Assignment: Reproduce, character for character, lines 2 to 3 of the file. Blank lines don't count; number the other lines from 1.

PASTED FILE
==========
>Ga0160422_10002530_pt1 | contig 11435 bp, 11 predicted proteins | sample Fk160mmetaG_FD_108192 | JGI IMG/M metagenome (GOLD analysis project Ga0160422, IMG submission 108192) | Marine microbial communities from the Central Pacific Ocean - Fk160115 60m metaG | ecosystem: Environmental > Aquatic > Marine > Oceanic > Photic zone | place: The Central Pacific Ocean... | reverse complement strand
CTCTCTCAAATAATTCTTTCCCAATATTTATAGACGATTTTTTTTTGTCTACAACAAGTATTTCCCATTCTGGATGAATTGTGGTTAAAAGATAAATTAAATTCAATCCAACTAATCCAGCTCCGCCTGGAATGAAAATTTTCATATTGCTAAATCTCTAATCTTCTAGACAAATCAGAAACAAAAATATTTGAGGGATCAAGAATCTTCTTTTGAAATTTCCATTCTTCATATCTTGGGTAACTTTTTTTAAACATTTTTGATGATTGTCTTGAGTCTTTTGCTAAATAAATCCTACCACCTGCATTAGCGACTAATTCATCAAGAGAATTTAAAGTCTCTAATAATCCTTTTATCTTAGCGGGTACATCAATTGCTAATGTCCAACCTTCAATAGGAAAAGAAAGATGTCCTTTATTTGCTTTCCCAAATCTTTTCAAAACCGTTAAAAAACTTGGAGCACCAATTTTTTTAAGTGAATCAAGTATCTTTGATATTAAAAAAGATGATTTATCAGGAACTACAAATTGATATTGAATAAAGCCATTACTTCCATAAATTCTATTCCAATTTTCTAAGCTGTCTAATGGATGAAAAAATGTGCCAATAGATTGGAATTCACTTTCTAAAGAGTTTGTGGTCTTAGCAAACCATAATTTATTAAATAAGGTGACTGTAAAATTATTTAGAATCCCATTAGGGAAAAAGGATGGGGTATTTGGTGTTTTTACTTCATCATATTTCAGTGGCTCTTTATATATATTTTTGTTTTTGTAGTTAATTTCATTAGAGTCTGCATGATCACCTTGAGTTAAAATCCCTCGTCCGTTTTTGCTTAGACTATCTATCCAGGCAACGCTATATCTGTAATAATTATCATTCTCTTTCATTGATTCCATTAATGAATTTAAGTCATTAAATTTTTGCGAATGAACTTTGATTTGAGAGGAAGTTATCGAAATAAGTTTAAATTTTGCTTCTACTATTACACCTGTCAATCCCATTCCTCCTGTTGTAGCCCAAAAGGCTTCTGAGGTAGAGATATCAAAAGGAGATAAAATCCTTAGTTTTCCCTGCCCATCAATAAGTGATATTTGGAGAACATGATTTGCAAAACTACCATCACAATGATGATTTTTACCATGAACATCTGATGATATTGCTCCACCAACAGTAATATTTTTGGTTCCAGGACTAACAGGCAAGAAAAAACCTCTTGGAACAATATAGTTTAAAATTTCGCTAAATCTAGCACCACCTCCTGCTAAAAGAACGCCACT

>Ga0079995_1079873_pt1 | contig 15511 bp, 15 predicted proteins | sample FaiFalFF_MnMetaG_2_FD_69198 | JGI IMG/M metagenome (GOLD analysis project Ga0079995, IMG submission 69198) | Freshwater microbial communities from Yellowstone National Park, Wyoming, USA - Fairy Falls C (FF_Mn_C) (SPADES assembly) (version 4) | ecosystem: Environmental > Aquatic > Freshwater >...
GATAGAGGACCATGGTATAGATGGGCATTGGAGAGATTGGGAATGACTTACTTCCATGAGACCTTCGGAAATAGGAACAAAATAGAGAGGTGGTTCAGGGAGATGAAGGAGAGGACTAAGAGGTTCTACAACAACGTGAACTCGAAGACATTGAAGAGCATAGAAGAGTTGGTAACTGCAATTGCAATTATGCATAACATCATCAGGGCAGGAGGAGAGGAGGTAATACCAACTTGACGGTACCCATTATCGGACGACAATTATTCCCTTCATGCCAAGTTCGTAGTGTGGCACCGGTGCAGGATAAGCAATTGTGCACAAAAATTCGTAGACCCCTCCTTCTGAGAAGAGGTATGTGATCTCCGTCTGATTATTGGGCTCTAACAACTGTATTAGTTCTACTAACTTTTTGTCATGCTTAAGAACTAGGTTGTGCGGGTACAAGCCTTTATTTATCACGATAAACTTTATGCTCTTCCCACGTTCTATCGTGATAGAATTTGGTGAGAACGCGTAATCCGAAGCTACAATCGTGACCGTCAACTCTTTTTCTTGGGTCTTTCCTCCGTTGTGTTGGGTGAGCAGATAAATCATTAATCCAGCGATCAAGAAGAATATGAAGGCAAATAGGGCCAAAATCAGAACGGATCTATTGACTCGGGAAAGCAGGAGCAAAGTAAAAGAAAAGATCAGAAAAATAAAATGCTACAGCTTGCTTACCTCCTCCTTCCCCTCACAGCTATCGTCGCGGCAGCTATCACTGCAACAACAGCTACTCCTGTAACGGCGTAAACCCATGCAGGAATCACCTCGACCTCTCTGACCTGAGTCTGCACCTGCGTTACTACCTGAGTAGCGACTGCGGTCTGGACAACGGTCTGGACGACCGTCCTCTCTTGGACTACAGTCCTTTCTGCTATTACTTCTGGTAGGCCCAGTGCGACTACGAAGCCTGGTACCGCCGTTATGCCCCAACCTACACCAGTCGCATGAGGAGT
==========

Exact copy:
CTCTCTCAAATAATTCTTTCCCAATATTTATAGACGATTTTTTTTTGTCTACAACAAGTATTTCCCATTCTGGATGAATTGTGGTTAAAAGATAAATTAAATTCAATCCAACTAATCCAGCTCCGCCTGGAATGAAAATTTTCATATTGCTAAATCTCTAATCTTCTAGACAAATCAGAAACAAAAATATTTGAGGGATCAAGAATCTTCTTTTGAAATTTCCATTCTTCATATCTTGGGTAACTTTTTTTAAACATTTTTGATGATTGTCTTGAGTCTTTTGCTAAATAAATCCTACCACCTGCATTAGCGACTAATTCATCAAGAGAATTTAAAGTCTCTAATAATCCTTTTATCTTAGCGGGTACATCAATTGCTAATGTCCAACCTTCAATAGGAAAAGAAAGATGTCCTTTATTTGCTTTCCCAAATCTTTTCAAAACCGTTAAAAAACTTGGAGCACCAATTTTTTTAAGTGAATCAAGTATCTTTGATATTAAAAAAGATGATTTATCAGGAACTACAAATTGATATTGAATAAAGCCATTACTTCCATAAATTCTATTCCAATTTTCTAAGCTGTCTAATGGATGAAAAAATGTGCCAATAGATTGGAATTCACTTTCTAAAGAGTTTGTGGTCTTAGCAAACCATAATTTATTAAATAAGGTGACTGTAAAATTATTTAGAATCCCATTAGGGAAAAAGGATGGGGTATTTGGTGTTTTTACTTCATCATATTTCAGTGGCTCTTTATATATATTTTTGTTTTTGTAGTTAATTTCATTAGAGTCTGCATGATCACCTTGAGTTAAAATCCCTCGTCCGTTTTTGCTTAGACTATCTATCCAGGCAACGCTATATCTGTAATAATTATCATTCTCTTTCATTGATTCCATTAATGAATTTAAGTCATTAAATTTTTGCGAATGAACTTTGATTTGAGAGGAAGTTATCGAAATAAGTTTAAATTTTGCTTCTACTATTACACCTGTCAATCCCATTCCTCCTGTTGTAGCCCAAAAGGCTTCTGAGGTAGAGATATCAAAAGGAGATAAAATCCTTAGTTTTCCCTGCCCATCAATAAGTGATATTTGGAGAACATGATTTGCAAAACTACCATCACAATGATGATTTTTACCATGAACATCTGATGATATTGCTCCACCAACAGTAATATTTTTGGTTCCAGGACTAACAGGCAAGAAAAAACCTCTTGGAACAATATAGTTTAAAATTTCGCTAAATCTAGCACCACCTCCTGCTAAAAGAACGCCACT

>Ga0079995_1079873_pt1 | contig 15511 bp, 15 predicted proteins | sample FaiFalFF_MnMetaG_2_FD_69198 | JGI IMG/M metagenome (GOLD analysis project Ga0079995, IMG submission 69198) | Freshwater microbial communities from Yellowstone National Park, Wyoming, USA - Fairy Falls C (FF_Mn_C) (SPADES assembly) (version 4) | ecosystem: Environmental > Aquatic > Freshwater >...